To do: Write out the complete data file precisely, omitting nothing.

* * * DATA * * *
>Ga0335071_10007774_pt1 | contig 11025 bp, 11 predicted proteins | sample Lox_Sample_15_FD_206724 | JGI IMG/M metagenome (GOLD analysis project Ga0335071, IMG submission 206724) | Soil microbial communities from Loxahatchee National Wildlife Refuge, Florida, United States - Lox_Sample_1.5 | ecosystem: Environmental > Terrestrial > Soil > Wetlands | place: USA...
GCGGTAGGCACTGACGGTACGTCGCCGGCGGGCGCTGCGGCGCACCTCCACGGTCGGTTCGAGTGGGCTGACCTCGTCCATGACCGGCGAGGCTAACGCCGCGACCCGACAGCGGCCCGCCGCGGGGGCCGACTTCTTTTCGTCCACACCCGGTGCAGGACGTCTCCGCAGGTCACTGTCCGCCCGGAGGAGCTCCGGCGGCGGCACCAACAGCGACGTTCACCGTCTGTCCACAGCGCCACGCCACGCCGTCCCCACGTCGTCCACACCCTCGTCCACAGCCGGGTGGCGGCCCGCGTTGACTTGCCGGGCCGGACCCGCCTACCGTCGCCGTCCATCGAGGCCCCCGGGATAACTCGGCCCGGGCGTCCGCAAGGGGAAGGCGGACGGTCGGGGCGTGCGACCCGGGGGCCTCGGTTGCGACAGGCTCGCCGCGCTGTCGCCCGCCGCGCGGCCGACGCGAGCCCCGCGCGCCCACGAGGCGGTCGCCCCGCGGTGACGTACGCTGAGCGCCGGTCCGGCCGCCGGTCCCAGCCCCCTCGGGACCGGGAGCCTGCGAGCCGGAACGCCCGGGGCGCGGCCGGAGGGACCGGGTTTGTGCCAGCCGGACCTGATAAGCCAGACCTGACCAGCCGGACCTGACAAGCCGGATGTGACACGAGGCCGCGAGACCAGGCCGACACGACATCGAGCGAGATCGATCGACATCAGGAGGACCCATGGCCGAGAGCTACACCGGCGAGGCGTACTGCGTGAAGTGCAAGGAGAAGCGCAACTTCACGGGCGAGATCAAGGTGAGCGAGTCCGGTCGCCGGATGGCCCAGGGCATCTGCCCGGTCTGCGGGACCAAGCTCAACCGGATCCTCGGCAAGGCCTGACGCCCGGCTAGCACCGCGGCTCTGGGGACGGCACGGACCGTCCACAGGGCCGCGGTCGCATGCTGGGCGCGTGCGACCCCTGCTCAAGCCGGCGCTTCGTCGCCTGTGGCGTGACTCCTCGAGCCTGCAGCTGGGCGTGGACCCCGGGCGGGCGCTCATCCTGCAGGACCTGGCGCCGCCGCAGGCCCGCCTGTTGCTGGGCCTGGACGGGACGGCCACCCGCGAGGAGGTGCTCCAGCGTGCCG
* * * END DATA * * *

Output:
>Ga0335071_10007774_pt1 | contig 11025 bp, 11 predicted proteins | sample Lox_Sample_15_FD_206724 | JGI IMG/M metagenome (GOLD analysis project Ga0335071, IMG submission 206724) | Soil microbial communities from Loxahatchee National Wildlife Refuge, Florida, United States - Lox_Sample_1.5 | ecosystem: Environmental > Terrestrial > Soil > Wetlands | place: USA...
GCGGTAGGCACTGACGGTACGTCGCCGGCGGGCGCTGCGGCGCACCTCCACGGTCGGTTCGAGTGGGCTGACCTCGTCCATGACCGGCGAGGCTAACGCCGCGACCCGACAGCGGCCCGCCGCGGGGGCCGACTTCTTTTCGTCCACACCCGGTGCAGGACGTCTCCGCAGGTCACTGTCCGCCCGGAGGAGCTCCGGCGGCGGCACCAACAGCGACGTTCACCGTCTGTCCACAGCGCCACGCCACGCCGTCCCCACGTCGTCCACACCCTCGTCCACAGCCGGGTGGCGGCCCGCGTTGACTTGCCGGGCCGGACCCGCCTACCGTCGCCGTCCATCGAGGCCCCCGGGATAACTCGGCCCGGGCGTCCGCAAGGGGAAGGCGGACGGTCGGGGCGTGCGACCCGGGGGCCTCGGTTGCGACAGGCTCGCCGCGCTGTCGCCCGCCGCGCGGCCGACGCGAGCCCCGCGCGCCCACGAGGCGGTCGCCCCGCGGTGACGTACGCTGAGCGCCGGTCCGGCCGCCGGTCCCAGCCCCCTCGGGACCGGGAGCCTGCGAGCCGGAACGCCCGGGGCGCGGCCGGAGGGACCGGGTTTGTGCCAGCCGGACCTGATAAGCCAGACCTGACCAGCCGGACCTGACAAGCCGGATGTGACACGAGGCCGCGAGACCAGGCCGACACGACATCGAGCGAGATCGATCGACATCAGGAGGACCCATGGCCGAGAGCTACACCGGCGAGGCGTACTGCGTGAAGTGCAAGGAGAAGCGCAACTTCACGGGCGAGATCAAGGTGAGCGAGTCCGGTCGCCGGATGGCCCAGGGCATCTGCCCGGTCTGCGGGACCAAGCTCAACCGGATCCTCGGCAAGGCCTGACGCCCGGCTAGCACCGCGGCTCTGGGGACGGCACGGACCGTCCACAGGGCCGCGGTCGCATGCTGGGCGCGTGCGACCCCTGCTCAAGCCGGCGCTTCGTCGCCTGTGGCGTGACTCCTCGAGCCTGCAGCTGGGCGTGGACCCCGGGCGGGCGCTCATCCTGCAGGACCTGGCGCCGCCGCAGGCCCGCCTGTTGCTGGGCCTGGACGGGACGGCCACCCGCGAGGAGGTGCTCCAGCGTGCCG